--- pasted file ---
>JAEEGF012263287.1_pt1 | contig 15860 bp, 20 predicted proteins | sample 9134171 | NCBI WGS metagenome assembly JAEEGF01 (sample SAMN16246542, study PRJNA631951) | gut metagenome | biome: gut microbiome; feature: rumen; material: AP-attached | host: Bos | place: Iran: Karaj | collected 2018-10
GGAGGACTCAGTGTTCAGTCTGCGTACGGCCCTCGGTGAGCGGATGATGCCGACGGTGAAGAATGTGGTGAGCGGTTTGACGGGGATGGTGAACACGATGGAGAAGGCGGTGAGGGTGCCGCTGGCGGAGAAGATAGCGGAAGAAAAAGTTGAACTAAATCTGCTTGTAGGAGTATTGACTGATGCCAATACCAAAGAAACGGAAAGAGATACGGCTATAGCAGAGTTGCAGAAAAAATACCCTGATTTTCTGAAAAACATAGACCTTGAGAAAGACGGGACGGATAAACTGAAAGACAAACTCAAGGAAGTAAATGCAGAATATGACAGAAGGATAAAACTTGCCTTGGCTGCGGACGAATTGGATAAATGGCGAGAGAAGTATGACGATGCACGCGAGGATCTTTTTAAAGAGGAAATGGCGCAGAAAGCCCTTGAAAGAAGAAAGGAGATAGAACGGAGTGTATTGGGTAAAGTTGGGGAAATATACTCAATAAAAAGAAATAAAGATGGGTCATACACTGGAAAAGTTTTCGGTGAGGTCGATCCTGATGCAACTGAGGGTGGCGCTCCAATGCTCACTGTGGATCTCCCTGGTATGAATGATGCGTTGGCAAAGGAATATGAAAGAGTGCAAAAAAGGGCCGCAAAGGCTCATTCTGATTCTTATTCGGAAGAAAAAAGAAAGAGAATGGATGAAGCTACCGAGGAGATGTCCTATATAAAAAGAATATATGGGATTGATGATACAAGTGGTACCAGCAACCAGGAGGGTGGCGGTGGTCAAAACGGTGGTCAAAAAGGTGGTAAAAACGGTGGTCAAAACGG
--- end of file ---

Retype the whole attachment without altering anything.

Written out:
>JAEEGF012263287.1_pt1 | contig 15860 bp, 20 predicted proteins | sample 9134171 | NCBI WGS metagenome assembly JAEEGF01 (sample SAMN16246542, study PRJNA631951) | gut metagenome | biome: gut microbiome; feature: rumen; material: AP-attached | host: Bos | place: Iran: Karaj | collected 2018-10
GGAGGACTCAGTGTTCAGTCTGCGTACGGCCCTCGGTGAGCGGATGATGCCGACGGTGAAGAATGTGGTGAGCGGTTTGACGGGGATGGTGAACACGATGGAGAAGGCGGTGAGGGTGCCGCTGGCGGAGAAGATAGCGGAAGAAAAAGTTGAACTAAATCTGCTTGTAGGAGTATTGACTGATGCCAATACCAAAGAAACGGAAAGAGATACGGCTATAGCAGAGTTGCAGAAAAAATACCCTGATTTTCTGAAAAACATAGACCTTGAGAAAGACGGGACGGATAAACTGAAAGACAAACTCAAGGAAGTAAATGCAGAATATGACAGAAGGATAAAACTTGCCTTGGCTGCGGACGAATTGGATAAATGGCGAGAGAAGTATGACGATGCACGCGAGGATCTTTTTAAAGAGGAAATGGCGCAGAAAGCCCTTGAAAGAAGAAAGGAGATAGAACGGAGTGTATTGGGTAAAGTTGGGGAAATATACTCAATAAAAAGAAATAAAGATGGGTCATACACTGGAAAAGTTTTCGGTGAGGTCGATCCTGATGCAACTGAGGGTGGCGCTCCAATGCTCACTGTGGATCTCCCTGGTATGAATGATGCGTTGGCAAAGGAATATGAAAGAGTGCAAAAAAGGGCCGCAAAGGCTCATTCTGATTCTTATTCGGAAGAAAAAAGAAAGAGAATGGATGAAGCTACCGAGGAGATGTCCTATATAAAAAGAATATATGGGATTGATGATACAAGTGGTACCAGCAACCAGGAGGGTGGCGGTGGTCAAAACGGTGGTCAAAAAGGTGGTAAAAACGGTGGTCAAAACGG